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Nat Commun. 2015 Oct 13;6:8493. doi: 10.1038/ncomms9493.

Harnessing the landscape of microbial culture media to predict new organism-media pairings.

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Blavatnik School of Computer Sciences and Sackler School of Medicine, Tel Aviv University, Tel Aviv 69978, Israel.
Department of Molecular Microbiology and Biotechnology, Faculty of Life Sciences, Tel Aviv University, Tel Aviv 69978, Israel.
Center for Bioinformatics and Computational Biology (CBCB), Department of Computer Science, and University of Maryland, Institute of Advanced Computer Science (UMIACS), University of Maryland, College Park, Maryland 20742, USA.
Leibniz Institute DSMZ-German Collection of Microorganisms and Cell Cultures, Braunschweig 38124, Germany.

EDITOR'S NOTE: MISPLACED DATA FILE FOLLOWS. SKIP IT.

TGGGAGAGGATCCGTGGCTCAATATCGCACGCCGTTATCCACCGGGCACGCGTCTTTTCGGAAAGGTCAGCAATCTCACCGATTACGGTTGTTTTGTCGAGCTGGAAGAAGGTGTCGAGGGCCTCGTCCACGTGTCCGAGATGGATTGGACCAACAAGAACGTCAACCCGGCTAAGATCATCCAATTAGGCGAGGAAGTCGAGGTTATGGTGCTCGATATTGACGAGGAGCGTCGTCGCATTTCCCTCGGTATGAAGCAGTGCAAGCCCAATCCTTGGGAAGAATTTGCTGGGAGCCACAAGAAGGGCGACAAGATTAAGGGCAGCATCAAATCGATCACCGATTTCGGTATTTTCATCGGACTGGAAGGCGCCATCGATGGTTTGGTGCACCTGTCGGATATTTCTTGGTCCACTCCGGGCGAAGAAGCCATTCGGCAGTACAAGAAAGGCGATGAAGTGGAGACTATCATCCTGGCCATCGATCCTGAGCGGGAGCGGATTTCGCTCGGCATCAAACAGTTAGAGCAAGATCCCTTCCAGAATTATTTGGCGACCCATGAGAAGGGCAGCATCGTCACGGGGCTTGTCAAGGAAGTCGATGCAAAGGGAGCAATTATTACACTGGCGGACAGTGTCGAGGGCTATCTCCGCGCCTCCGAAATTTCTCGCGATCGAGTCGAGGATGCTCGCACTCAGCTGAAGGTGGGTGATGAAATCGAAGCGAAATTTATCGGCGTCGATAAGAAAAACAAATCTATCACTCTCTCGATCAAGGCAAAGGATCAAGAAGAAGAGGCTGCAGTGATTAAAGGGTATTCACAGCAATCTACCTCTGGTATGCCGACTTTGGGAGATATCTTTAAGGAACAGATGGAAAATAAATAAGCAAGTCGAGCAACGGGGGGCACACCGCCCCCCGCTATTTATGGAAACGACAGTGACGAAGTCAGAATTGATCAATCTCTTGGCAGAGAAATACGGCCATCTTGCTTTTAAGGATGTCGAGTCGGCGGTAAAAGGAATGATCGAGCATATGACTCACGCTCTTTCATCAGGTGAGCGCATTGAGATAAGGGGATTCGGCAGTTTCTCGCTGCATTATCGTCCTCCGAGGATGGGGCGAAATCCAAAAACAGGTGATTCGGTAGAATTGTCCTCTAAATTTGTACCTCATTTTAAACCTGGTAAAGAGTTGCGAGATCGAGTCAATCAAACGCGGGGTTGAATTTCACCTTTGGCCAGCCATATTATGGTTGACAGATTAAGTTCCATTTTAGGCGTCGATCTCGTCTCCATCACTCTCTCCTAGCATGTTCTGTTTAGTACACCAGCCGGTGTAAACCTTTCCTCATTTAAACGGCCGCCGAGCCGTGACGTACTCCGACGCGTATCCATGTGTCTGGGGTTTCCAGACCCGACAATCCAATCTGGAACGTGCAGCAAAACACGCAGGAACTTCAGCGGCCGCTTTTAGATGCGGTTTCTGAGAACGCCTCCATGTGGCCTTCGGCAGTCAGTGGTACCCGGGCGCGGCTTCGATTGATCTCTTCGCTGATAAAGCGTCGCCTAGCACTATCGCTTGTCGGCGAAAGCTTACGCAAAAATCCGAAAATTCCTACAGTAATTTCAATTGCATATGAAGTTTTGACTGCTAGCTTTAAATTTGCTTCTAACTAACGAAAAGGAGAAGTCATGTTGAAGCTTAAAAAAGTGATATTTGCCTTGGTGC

School of Biology, Newcastle University, Newcastle upon Tyne NE1 7RU, UK.


Culturing microorganisms is a critical step in understanding and utilizing microbial life. Here we map the landscape of existing culture media by extracting natural-language media recipes into a Known Media Database (KOMODO), which includes >18,000 strain-media combinations, >3300 media variants and compound concentrations (the entire collection of the Leibniz Institute DSMZ repository). Using KOMODO, we show that although media are usually tuned for individual strains using biologically common salts, trace metals and vitamins/cofactors are the most differentiating components between defined media of strains within a genus. We leverage KOMODO to predict new organism-media pairings using a transitivity property (74% growth in new in vitro experiments) and a phylogeny-based collaborative filtering tool (83% growth in new in vitro experiments and stronger growth on predicted well-scored versus poorly scored media). These resources are integrated into a web-based platform that predicts media given an organism's 16S rDNA sequence, facilitating future cultivation efforts.

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